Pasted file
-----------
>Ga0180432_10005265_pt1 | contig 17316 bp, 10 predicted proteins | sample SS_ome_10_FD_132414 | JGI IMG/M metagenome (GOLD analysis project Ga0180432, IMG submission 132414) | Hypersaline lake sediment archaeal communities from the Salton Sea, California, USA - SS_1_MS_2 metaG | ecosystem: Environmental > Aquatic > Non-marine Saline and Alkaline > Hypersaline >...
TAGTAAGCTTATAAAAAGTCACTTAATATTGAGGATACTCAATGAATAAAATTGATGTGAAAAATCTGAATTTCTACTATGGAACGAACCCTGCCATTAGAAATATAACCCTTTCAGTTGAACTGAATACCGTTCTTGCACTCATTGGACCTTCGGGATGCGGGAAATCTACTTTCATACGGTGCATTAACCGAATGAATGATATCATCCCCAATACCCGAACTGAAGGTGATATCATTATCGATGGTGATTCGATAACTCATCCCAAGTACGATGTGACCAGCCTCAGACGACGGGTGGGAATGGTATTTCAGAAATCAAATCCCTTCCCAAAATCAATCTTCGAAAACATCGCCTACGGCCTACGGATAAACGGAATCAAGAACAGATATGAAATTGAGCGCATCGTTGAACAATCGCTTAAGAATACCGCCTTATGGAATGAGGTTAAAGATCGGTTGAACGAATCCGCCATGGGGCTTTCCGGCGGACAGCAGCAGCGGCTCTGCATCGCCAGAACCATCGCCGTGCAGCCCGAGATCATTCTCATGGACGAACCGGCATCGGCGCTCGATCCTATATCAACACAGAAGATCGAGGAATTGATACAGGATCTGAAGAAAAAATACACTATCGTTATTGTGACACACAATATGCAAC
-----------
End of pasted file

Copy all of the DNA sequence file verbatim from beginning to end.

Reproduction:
>Ga0180432_10005265_pt1 | contig 17316 bp, 10 predicted proteins | sample SS_ome_10_FD_132414 | JGI IMG/M metagenome (GOLD analysis project Ga0180432, IMG submission 132414) | Hypersaline lake sediment archaeal communities from the Salton Sea, California, USA - SS_1_MS_2 metaG | ecosystem: Environmental > Aquatic > Non-marine Saline and Alkaline > Hypersaline >...
TAGTAAGCTTATAAAAAGTCACTTAATATTGAGGATACTCAATGAATAAAATTGATGTGAAAAATCTGAATTTCTACTATGGAACGAACCCTGCCATTAGAAATATAACCCTTTCAGTTGAACTGAATACCGTTCTTGCACTCATTGGACCTTCGGGATGCGGGAAATCTACTTTCATACGGTGCATTAACCGAATGAATGATATCATCCCCAATACCCGAACTGAAGGTGATATCATTATCGATGGTGATTCGATAACTCATCCCAAGTACGATGTGACCAGCCTCAGACGACGGGTGGGAATGGTATTTCAGAAATCAAATCCCTTCCCAAAATCAATCTTCGAAAACATCGCCTACGGCCTACGGATAAACGGAATCAAGAACAGATATGAAATTGAGCGCATCGTTGAACAATCGCTTAAGAATACCGCCTTATGGAATGAGGTTAAAGATCGGTTGAACGAATCCGCCATGGGGCTTTCCGGCGGACAGCAGCAGCGGCTCTGCATCGCCAGAACCATCGCCGTGCAGCCCGAGATCATTCTCATGGACGAACCGGCATCGGCGCTCGATCCTATATCAACACAGAAGATCGAGGAATTGATACAGGATCTGAAGAAAAAATACACTATCGTTATTGTGACACACAATATGCAAC